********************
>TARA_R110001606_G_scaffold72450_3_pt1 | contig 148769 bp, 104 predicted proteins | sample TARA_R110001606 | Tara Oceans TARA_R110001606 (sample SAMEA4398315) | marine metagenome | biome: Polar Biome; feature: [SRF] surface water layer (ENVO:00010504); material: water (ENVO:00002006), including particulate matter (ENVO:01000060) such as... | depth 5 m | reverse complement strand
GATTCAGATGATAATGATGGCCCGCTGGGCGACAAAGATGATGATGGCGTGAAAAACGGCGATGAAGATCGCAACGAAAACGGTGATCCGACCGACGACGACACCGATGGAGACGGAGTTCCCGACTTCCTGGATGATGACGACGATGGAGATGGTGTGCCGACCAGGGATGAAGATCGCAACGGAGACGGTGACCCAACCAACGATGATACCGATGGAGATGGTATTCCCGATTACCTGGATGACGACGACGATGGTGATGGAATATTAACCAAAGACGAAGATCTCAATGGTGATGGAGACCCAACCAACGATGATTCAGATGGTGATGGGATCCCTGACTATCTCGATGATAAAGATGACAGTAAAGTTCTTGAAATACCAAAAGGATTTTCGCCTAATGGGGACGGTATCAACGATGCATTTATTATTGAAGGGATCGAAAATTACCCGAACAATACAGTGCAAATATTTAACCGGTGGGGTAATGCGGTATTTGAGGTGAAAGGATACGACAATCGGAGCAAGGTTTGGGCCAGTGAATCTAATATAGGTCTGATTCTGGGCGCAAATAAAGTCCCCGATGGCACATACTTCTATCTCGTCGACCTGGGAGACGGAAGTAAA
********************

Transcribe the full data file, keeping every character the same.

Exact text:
>TARA_R110001606_G_scaffold72450_3_pt1 | contig 148769 bp, 104 predicted proteins | sample TARA_R110001606 | Tara Oceans TARA_R110001606 (sample SAMEA4398315) | marine metagenome | biome: Polar Biome; feature: [SRF] surface water layer (ENVO:00010504); material: water (ENVO:00002006), including particulate matter (ENVO:01000060) such as... | depth 5 m | reverse complement strand
GATTCAGATGATAATGATGGCCCGCTGGGCGACAAAGATGATGATGGCGTGAAAAACGGCGATGAAGATCGCAACGAAAACGGTGATCCGACCGACGACGACACCGATGGAGACGGAGTTCCCGACTTCCTGGATGATGACGACGATGGAGATGGTGTGCCGACCAGGGATGAAGATCGCAACGGAGACGGTGACCCAACCAACGATGATACCGATGGAGATGGTATTCCCGATTACCTGGATGACGACGACGATGGTGATGGAATATTAACCAAAGACGAAGATCTCAATGGTGATGGAGACCCAACCAACGATGATTCAGATGGTGATGGGATCCCTGACTATCTCGATGATAAAGATGACAGTAAAGTTCTTGAAATACCAAAAGGATTTTCGCCTAATGGGGACGGTATCAACGATGCATTTATTATTGAAGGGATCGAAAATTACCCGAACAATACAGTGCAAATATTTAACCGGTGGGGTAATGCGGTATTTGAGGTGAAAGGATACGACAATCGGAGCAAGGTTTGGGCCAGTGAATCTAATATAGGTCTGATTCTGGGCGCAAATAAAGTCCCCGATGGCACATACTTCTATCTCGTCGACCTGGGAGACGGAAGTAAA